Rules syntax

In this section, we will introduce the specific language to create rules, which will be divided into seven sections:

After we've seen all the possible operators that can be used with the elements we can define, we will see some examples that will illustrate how they can be combined.

Please note that rules always apply in the defined context for the model. This is determined by the split sentences parameter in the model settings. If split sentences is enabled, the engine will try to match each rule against each sentence in the text.

Basic elements

There are three types of elements:

  • Simple term: The semantic unit represented by a single word, it is processed as one element by the system.
  • Parsing multiword: The semantic unit made of two or more words joined by underscores. Two or more words will have to be defined as a parsing multiword if the system considers them as a single element. You can check the elements returned by the system using the test parsing console.
  • Multiword or Literal expression (word-to-word): They convey exactly what is written between quotation marks, that is, those specific words in that same order.

The following table shows a few examples of each element:

Element Rule Example
Simple term tree

"Trees have a trunk, with supporting branches and leaves in most species."

Simple term butterfly

"Adult butterflies have large and brightly coloured wings."

Simple term play

"My son usually plays football on Sunday."

"I've never seen such a good play."

Parsing multiword El_Salvador

"El Salvador is the smallest and the most densely populated country in Central America."

Parsing multiword scuba_diver

"Scuba diving equipment allows you to visit the underwater world."

"The scuba diver spent the whole day practicing the new technique."

Parsing multiword vice_president

"The vice president is called the deputy president"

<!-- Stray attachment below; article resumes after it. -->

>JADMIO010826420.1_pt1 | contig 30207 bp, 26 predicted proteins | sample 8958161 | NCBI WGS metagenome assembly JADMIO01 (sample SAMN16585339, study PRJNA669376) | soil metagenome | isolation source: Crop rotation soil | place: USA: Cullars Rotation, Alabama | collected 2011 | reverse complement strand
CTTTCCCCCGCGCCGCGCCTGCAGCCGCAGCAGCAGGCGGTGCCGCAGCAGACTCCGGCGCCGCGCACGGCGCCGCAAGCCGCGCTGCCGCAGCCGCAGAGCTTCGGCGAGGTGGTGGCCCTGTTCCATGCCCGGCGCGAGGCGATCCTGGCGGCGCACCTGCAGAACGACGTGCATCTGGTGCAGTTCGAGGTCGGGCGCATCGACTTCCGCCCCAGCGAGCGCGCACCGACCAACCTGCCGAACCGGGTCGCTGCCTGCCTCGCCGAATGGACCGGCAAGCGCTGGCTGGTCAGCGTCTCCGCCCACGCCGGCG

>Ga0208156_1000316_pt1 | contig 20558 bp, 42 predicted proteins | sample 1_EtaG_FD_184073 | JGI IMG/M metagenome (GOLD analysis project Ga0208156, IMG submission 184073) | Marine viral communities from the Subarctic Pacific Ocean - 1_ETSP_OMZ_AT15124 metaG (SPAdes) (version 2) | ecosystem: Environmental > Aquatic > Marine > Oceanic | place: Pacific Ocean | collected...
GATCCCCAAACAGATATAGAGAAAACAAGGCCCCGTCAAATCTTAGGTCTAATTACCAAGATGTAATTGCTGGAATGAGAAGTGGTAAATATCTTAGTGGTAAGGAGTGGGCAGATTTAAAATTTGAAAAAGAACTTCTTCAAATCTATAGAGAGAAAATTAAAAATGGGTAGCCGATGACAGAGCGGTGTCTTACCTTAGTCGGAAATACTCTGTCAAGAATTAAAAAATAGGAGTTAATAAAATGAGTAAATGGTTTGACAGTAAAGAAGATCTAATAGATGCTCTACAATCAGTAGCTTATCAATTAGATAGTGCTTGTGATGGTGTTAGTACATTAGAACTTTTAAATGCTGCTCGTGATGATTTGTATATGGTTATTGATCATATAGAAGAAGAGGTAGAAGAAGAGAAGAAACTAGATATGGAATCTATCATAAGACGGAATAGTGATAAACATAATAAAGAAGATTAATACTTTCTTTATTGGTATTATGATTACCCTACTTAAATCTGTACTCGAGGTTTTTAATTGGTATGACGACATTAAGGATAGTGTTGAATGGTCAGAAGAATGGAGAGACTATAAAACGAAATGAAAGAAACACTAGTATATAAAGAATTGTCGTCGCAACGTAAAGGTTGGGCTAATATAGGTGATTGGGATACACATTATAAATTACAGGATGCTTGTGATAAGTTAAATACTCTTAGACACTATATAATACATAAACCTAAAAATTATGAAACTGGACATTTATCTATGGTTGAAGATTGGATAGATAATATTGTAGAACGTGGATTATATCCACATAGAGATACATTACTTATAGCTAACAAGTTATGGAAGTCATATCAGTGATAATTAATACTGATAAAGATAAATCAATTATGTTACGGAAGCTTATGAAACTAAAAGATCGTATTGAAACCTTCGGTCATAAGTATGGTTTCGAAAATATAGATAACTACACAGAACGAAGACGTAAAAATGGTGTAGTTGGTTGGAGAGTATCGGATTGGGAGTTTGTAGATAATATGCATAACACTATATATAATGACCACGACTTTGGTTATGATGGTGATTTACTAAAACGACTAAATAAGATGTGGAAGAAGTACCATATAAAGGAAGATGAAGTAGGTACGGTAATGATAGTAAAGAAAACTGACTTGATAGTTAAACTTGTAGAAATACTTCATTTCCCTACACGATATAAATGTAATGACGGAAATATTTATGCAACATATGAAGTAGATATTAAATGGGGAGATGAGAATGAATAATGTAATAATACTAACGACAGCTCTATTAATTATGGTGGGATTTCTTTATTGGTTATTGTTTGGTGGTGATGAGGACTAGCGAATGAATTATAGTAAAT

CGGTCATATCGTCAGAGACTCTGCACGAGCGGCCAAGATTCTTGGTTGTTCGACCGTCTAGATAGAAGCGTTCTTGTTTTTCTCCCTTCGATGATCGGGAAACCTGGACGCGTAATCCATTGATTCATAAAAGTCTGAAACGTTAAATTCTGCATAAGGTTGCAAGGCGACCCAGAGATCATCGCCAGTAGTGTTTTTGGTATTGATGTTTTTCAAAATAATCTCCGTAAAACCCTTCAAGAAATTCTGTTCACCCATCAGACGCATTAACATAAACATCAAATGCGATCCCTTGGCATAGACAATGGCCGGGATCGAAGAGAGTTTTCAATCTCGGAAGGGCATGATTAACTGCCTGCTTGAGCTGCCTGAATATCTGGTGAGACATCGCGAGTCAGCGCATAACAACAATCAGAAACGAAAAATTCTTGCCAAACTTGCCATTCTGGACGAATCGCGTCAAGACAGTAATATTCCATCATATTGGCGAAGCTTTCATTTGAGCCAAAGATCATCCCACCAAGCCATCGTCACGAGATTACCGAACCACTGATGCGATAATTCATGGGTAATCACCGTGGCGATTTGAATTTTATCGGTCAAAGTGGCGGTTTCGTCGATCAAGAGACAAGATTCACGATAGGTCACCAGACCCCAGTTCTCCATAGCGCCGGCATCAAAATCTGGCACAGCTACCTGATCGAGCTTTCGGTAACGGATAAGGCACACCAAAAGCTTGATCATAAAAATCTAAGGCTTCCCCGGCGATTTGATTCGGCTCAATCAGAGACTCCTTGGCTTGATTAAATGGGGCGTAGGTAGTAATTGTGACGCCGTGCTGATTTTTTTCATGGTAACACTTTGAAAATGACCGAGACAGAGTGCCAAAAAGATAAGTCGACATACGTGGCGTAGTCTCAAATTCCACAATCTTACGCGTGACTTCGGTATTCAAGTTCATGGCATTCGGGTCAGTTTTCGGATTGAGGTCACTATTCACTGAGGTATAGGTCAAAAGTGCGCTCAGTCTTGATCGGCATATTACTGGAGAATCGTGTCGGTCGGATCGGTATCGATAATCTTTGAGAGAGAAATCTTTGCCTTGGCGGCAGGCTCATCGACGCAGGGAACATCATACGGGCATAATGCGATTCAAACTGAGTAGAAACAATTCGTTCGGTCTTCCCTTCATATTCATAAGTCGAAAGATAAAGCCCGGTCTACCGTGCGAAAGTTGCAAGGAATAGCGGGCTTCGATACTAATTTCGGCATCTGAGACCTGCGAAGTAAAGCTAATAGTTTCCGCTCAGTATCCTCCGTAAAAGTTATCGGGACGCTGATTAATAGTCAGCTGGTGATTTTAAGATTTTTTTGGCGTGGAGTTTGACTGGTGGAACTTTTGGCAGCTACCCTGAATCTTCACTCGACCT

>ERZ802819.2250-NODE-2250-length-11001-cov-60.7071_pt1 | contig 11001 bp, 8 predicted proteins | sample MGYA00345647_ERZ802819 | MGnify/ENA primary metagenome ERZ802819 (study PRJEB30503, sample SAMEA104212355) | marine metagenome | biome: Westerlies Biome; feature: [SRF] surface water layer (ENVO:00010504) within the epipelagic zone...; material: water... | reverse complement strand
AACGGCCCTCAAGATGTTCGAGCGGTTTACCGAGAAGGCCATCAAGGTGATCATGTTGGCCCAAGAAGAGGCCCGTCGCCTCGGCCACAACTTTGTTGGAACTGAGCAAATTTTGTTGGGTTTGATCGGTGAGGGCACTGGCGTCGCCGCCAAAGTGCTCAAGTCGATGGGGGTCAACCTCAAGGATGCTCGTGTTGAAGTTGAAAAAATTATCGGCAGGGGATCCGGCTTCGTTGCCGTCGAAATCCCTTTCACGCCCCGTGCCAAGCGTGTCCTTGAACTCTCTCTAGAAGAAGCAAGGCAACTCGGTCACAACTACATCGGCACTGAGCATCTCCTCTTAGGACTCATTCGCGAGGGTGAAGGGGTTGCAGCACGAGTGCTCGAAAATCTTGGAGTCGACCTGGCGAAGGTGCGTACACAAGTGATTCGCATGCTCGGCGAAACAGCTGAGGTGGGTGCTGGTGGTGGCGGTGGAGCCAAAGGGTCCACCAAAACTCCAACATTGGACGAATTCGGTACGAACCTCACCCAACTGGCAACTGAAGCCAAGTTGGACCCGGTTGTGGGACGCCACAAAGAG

Literal expression (multiword) "sense of direction"

"He has no sense, he gave you the wrong direction."

"He has no sense of direction."

Literal expression (multiword) "tech|technical|product support|assistance|service"

"The service support was fantastic."

"The technical support was fantastic."

"The product offers no support."

"They offer great product support."

Literal expression (multiword) "I get lost|confused"

"I often get lost."

"You get confused easily."

"I get confused easily."

Did you notice...?

When defining literal expressions (multiwords), you can use a pipe, |, to include multiple simple terms, as seen in the last row.

Morphological aspects

1. Form and lemma

A lemma is the canonical form, dictionary form, or citation form of a set of words. In order to specify this feature in the model, use "L@" right before the term (L@term). In that way, the rule will take all possible options within that lemma into account. At the same time, homonymous words that come from different lemmas - which have different meanings – will not be considered (e.g. 'heading' includes both the gerund of the verb ‘to head” and the noun; L@heading includes the noun in its singular and plural forms, but not the verbal form).

Forms are different morphological variations of a given lemma. In order to specify this feature in the model, use "@F" right before the term (F@term). If a form is used, the rule will only work for that specific form.